Swiss pharmaceuticals major Novartis on Tuesday began its argument in the Supreme Court, asserting its right to a patent for cancer drug Glivec, with the government, four Indian firms and the Cancer Patients Aid Association on the opposite side.
Novartis has appealed against the Intellectual Property Appellate Board’s decision to refuse a patent for the medicine.
Novartis counsel Gopal Subramanian stated the company had faced a lot of criticism on the fact that a month’s supply of the drug was priced at Rs 1.20 lakh and, therefore, it wasn’t affordable for many people in the country. He, however, said there was a patients’ assistance scheme through which 80 per cent of blood cancer victims were given free medicine. He also said the company wasn’t recording huge profits, as alleged.
|WAITING TO HEAR FROM THE COURT
Drug patent applications that were rejected based
on section 3 (d) and can gain if SC order goes in favour of Novartis
||Drugs for HIV
||Zidovudine in combination with lamivudine
The bench, headed by Aftab Alam, asked when the company was giving the drug free to some patients, why didn’t it cut its price to ensure it was available to a greater number of patients. The judges said the high prices would also harm rival manufacturers.
The company’s counsel said he would consult Novartis on reducing the price of the life-saving medicine, adding the firm was ready to undertake to ensure the assistance scheme for patients was continued even after the litigation was over.
Arguments in the case would be resumed tomorrow.
Authorities say Glivec is not a new medicine, but an amended version of a known compound. The Intellectual Property Appellate Board’s ruling had stated such an amended version was not eligible for a patent, according to Section 3(d) of the Patent Act.
On Tuesday, the Novartis counsel said though the name of the compound used might be available in journals, the company’s research had enabled the modification for treatment. “It is like the difference between carbon and diamond — though both are carbon; there is substantial difference in use,” he said.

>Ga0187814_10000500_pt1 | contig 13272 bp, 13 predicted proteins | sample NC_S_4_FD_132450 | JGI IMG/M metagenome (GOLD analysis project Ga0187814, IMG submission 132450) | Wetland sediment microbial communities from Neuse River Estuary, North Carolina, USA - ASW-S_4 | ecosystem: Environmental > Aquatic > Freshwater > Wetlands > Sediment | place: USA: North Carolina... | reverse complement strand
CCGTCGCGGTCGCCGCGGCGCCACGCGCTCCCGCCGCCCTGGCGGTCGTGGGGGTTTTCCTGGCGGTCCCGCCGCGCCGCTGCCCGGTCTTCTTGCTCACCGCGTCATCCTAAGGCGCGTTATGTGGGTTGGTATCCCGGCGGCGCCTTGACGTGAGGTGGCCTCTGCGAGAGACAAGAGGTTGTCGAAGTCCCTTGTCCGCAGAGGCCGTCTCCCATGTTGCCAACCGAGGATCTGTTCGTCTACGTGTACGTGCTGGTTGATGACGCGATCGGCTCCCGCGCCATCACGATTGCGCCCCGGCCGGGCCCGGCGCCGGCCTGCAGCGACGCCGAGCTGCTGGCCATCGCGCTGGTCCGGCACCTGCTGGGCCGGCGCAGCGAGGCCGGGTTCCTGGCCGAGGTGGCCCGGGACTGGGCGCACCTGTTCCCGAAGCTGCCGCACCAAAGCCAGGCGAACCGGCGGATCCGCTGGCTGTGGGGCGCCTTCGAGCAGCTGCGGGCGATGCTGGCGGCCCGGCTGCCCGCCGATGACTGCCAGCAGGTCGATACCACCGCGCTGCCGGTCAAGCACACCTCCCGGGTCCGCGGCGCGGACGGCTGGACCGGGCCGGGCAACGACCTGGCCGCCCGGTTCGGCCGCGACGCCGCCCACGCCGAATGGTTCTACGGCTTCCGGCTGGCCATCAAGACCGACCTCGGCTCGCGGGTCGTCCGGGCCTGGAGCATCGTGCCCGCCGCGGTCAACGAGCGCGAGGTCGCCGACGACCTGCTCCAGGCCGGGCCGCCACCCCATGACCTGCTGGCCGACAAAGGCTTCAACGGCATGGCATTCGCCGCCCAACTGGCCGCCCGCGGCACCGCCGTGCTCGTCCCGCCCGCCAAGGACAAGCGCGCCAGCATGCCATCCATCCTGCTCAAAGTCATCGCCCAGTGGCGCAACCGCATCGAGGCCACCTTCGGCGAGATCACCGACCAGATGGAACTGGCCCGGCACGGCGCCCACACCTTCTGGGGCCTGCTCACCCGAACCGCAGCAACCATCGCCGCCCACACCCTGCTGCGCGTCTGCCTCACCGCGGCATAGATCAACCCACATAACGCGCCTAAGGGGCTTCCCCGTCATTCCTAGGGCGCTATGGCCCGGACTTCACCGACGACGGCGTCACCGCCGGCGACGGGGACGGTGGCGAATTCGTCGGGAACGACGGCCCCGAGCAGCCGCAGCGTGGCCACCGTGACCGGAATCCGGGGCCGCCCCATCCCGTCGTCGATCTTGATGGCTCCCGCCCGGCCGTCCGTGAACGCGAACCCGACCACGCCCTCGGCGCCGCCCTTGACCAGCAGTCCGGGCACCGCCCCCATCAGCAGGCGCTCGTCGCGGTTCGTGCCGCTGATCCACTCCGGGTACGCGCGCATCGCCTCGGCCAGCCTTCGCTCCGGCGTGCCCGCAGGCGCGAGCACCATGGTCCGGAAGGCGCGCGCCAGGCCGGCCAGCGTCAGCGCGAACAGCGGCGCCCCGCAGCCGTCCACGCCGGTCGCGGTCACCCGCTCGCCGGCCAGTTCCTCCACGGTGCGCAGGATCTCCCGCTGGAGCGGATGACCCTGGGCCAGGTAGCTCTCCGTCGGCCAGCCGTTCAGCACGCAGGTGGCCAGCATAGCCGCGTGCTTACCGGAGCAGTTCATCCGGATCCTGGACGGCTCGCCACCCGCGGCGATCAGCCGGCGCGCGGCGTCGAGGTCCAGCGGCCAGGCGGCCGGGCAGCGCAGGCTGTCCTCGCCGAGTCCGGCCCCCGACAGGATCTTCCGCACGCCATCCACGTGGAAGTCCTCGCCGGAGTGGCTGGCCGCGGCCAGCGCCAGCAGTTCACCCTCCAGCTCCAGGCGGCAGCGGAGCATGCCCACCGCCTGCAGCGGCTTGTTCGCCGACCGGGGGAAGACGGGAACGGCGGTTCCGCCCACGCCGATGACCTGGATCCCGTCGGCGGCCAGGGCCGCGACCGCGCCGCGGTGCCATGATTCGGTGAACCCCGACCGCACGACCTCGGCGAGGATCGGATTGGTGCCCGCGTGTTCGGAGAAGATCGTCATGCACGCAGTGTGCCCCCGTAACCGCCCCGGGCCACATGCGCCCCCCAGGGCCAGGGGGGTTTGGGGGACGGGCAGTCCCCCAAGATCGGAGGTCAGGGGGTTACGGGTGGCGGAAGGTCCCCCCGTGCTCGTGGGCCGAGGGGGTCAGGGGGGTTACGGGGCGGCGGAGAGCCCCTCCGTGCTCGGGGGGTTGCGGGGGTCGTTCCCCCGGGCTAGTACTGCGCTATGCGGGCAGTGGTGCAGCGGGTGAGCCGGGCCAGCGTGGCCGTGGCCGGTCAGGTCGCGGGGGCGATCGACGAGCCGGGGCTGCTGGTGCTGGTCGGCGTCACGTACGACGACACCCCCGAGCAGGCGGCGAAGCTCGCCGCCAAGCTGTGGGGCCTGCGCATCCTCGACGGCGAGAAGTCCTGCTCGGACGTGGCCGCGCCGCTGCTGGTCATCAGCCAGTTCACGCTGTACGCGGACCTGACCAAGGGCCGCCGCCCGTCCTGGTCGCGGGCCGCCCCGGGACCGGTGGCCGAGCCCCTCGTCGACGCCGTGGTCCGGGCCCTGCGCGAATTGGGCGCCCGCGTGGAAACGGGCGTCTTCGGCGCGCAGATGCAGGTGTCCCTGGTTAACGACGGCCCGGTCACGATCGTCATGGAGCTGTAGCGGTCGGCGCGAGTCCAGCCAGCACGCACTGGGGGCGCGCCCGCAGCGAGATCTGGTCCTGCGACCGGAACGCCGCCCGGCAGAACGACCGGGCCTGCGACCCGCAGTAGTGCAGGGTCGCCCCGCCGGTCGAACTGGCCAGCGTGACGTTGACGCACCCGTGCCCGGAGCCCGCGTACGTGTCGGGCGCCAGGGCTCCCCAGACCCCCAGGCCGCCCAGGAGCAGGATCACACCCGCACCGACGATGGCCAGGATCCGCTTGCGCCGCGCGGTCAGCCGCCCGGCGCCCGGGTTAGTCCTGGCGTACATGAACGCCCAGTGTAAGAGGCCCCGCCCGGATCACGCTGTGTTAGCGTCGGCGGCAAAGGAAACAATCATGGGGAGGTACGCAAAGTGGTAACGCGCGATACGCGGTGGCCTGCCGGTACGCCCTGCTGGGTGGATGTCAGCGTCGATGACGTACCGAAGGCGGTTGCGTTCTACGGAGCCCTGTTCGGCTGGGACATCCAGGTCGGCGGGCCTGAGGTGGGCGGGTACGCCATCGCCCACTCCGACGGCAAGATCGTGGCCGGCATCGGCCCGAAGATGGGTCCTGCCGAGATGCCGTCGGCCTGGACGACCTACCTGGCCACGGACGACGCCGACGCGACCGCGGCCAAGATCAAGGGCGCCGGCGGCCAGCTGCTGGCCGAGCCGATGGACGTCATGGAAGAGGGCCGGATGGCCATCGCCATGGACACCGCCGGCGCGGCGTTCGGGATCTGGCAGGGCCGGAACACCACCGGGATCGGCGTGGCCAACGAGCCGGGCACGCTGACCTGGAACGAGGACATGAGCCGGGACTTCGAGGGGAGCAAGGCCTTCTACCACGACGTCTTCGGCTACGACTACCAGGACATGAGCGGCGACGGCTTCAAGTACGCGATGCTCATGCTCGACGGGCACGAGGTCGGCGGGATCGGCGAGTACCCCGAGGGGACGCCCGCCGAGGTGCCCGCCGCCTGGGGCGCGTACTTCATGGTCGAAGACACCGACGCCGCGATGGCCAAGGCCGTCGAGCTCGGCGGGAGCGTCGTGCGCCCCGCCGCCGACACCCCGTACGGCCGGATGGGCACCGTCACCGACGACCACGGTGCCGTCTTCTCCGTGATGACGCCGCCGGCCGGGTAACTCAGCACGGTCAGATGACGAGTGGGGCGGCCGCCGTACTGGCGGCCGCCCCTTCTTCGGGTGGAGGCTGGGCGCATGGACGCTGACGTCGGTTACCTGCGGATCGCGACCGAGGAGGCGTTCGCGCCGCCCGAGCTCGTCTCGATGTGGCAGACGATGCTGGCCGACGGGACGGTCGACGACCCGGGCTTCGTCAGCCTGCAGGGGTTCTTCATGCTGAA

He added the medicine, with a cost of $800 million in research, was a breakthrough. It is registered in 35 countries. If India didn’t grant it a patent, it would have international implications, as Indian companies also approached foreign patent offices for registration of their products, he added. Also, a patent was valid for 20 years, and much of this had already been lost in litigation in the appellate board and the Madras High Court, where seven petitions had been moved, he said.
While patient groups and health activists have raised concern on patenting such an incremental innovation, saying this would lead to ‘evergreening’ of patents, impacting the affordability of medicines, Novartis says it cannot be accused of ‘evergreening’. “The beta crystal form of imatinib mesylate is the active ingredient of the Glivec medicine. No other drug comprising imatinib was available anywhere in the world before Glivec was launched. Scientists at Novartis developed the mesylate salt of imatinib and the beta crystal form of imatinib mesylate to make it suitable for patients to take it in a pill form to deliver consistent, safe and effective levels of medicine. This process resulted in a viable drug which revolutionised cancer treatment,” said Novartis India Vice-Chairman & Managing Director Ranjit Shahani.
The Novartis counsel said the company wasn’t as concerned about the pricing of the drug, as on clarity of Indian law on patents. “Anyone investing would like to know about the patent protection available in this country,” he said, adding, “The purpose of this case is vindication of honour.”
Shahani says the outcome of the case would determine future investments in drug development in India. “Knowing we can rely on patents in India benefits the government, industry and patients, because research-based organisations would know if investing in the development of better medicines for India is a viable long-term option,” he says.
The Supreme Court’s verdict would also be significant because it might have implications on other drugs as well.
“If the court decides in favour of Novartis, there is a possibility that various old cases, in which patents were denied on the basis of Section 3 (d), would be reopened. Besides, there are many drug patent applications from global companies for drugs not made in India so far, generics for which are available. Then, it is possible a large number of new patent applications could be made here,” says Amit Sengupta of Jan Swasthaya Abhiyan.